Now you're ready to see your etching.

This is the nerve-racking part because so much can go wrong, despite all your hard work.  Are the lines in the plate deep enough?  If not, your image will be faint.  Did you wipe off enough ink or too much? Is the paper too dry?  It may not pick up the ink.  Too wet? It may stick to the plate.

Keep your courage up.

Pull the paper off and admire your ETCHING.

Wednesday, July 29, 2020

My Brother Alan

Tuesday was the birthday of my brother, Alan Richard Swanson.

Here we are in our early days.

I can’t say I greeted him with open arms, despite what it looks like here.  He was an unwelcome intruder in what had been a perfect family unit-just Mom and Dad and me. I tried to make the best of a bad situation.

We disagreed violently on many things, and we fought.  When I had kids of my own and they fought I was careful not to complain to my mother; I couldn't take her gloating. 

But over the years Alan has proved not to be as awful as I once thought. Occasionally I've come to see his point and maybe even agree with him. For instance, he made an excellent choice in his life partner and gave me a wonderful 

sister-in-law, Donna, and three adorable nephews. 

Here he is with our cousin, Alan C. Swanson.

 But there’s one thing I will never understand.

What is there to admire in the Three Stooges? Alan was a fanatic fan of that show which always came on opposite the Mickey Mouse Club, a far superior program.  We were allowed one hour of TV every afternoon. The deal was, we took turns choosing our shows; one day my choice, the next day his. It was a good compromise because neither of us was perfectly happy.  Then came a day when he was desperate to see the Stooges.  He offered to switch days with me and I refused.  He offered me a week of my own day and I refused.  I held out until he offered me three weeks of my own days for the TV and I held him to it. 

Years later as we reminisced Alan told me that he went to Mom and asked for her help in wiggling out of the deal.  She said, “Yes, it’s a terrible deal but you made it and you’ll have to live with it.”

As I’ve observed the adult Alan in his dealings with the world he has been prudent, judicious, measured, and wise.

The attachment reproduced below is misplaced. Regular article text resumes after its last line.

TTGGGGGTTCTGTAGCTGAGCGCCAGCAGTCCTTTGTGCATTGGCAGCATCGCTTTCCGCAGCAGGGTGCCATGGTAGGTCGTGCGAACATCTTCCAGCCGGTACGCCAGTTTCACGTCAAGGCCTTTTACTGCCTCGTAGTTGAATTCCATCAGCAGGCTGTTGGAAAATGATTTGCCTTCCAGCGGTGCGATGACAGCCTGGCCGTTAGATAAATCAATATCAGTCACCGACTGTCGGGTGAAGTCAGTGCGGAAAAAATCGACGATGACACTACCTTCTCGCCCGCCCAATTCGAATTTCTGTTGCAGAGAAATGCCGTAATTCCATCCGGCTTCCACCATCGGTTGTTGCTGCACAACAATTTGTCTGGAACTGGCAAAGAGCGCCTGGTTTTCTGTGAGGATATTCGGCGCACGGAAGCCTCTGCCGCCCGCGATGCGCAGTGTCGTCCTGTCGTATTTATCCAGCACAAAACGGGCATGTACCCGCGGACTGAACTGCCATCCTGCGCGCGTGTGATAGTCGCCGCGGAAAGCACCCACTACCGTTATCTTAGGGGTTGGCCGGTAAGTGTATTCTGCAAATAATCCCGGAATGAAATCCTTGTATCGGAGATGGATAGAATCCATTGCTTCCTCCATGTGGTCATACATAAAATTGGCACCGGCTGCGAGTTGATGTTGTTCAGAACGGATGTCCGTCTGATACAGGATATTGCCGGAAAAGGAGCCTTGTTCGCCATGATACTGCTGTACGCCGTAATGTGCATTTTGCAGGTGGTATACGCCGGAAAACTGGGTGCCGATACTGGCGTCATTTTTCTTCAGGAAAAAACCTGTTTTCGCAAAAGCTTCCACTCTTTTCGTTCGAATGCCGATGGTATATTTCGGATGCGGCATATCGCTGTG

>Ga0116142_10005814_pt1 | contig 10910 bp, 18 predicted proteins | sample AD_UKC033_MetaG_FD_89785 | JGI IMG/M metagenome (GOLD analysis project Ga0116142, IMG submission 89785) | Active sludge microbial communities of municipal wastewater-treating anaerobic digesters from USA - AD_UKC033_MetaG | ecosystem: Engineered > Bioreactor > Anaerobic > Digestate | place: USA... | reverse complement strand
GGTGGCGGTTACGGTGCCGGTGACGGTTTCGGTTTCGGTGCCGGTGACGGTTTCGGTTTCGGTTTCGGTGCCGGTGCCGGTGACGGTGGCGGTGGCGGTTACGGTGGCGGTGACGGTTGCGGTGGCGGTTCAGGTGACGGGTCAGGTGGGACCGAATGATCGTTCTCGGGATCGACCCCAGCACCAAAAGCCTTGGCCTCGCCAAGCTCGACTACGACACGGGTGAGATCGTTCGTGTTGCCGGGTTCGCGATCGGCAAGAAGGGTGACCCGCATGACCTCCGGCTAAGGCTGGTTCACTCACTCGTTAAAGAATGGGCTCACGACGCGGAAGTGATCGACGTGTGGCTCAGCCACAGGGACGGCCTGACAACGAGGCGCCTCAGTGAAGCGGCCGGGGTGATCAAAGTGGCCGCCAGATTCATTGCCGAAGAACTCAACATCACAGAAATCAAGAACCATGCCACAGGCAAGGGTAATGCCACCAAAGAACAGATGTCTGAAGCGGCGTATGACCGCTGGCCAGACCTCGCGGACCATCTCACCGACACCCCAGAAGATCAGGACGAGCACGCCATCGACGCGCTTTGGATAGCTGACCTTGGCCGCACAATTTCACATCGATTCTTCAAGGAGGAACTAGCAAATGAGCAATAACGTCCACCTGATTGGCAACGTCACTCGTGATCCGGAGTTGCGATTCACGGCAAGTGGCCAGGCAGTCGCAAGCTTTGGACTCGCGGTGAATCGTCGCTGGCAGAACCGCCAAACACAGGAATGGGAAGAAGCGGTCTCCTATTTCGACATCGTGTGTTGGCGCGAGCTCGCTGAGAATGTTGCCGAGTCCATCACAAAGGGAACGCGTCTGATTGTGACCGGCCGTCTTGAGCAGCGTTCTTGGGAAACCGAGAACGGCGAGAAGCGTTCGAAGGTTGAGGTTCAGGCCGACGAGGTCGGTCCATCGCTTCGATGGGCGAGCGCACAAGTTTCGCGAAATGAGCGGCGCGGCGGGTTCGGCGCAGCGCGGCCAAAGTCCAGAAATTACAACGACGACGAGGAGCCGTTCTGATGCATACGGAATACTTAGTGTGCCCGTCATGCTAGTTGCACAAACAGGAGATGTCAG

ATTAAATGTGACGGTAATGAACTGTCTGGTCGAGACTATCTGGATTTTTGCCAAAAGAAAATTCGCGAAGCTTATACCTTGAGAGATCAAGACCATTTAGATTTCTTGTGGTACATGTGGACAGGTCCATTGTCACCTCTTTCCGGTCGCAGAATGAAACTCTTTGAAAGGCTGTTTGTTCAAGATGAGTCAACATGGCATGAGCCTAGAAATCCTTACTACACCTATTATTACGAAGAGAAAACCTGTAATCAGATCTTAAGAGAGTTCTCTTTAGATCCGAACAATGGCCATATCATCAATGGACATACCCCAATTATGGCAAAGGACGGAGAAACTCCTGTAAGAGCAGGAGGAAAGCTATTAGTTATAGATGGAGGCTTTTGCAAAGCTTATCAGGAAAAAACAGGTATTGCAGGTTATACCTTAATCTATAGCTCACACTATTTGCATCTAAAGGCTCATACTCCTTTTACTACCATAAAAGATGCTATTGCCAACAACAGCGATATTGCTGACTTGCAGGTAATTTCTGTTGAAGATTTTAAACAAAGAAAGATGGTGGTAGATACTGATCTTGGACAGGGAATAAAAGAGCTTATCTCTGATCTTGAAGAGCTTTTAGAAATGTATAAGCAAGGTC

May I take a little credit for that?

Alan was always getting into fights.  He wasn’t a belligerent little kid, he was very athletic and he just liked the action.  It drove Mom crazy, as he’d wreck his clothes.  Finally, she said, “If you come home one more time with your clothes ruined from fighting, you will get a serious punishment.”

Shortly after that, he came home with the obvious signs of a fight and Mom said, to my delight, 

“That’s it, Alan, you have no TV for a week.”  Alan didn’t say a word.

Then Mom got a tearful phone call from Mrs. DeArmond, 

    "Ginny, I want to thank Alan."

Thank Alan?  Her son, Ralph, in Alan’s fourth-grade class, had cerebral palsy, and so was a target for bullies. Alan had come upon a gang beating up on Ralph and jumped in, saying, 

“Okay, now pick on someone who can fight back!” 

“Oh, Alan,” said Mom, also in tears, “I’m so proud of you—what kind of ice cream can I get you?”

I’d like to say that I was proud, too.  At least I didn’t say, “But he still can't watch TV, right?”

According to Lucy Van Pelt, of the Peanuts cartoons, “Little brothers were put on this earth to do what their big sisters tell them to do.” My little brothers never got that message but I wouldn't trade them.

Happy Birthday, Alan. 

Thursday, July 23, 2020

The Seneca Falls Convention of 1848

Last week we celebrated the one hundred and seventy-second anniversary of the Women's Rights Convention at Seneca Falls, New York.  Here they presented

the Declaration of Sentiments and Resolutions, drafted by Elizabeth Cady Stanton, modeled after the Declaration of Independence, demanding, for women, equality with men before the law, in education, and employment. They wanted to add the vote, but many thought that was going too far.

 Who was one of the only men at the convention?  Frederik Douglass.  That's him on the right, in the statue that stands outside the NewYork Historical Society here in NewYork City. The motto for the newspaper he published, The North Star, read,

“Right is of no sex   Truth is of no color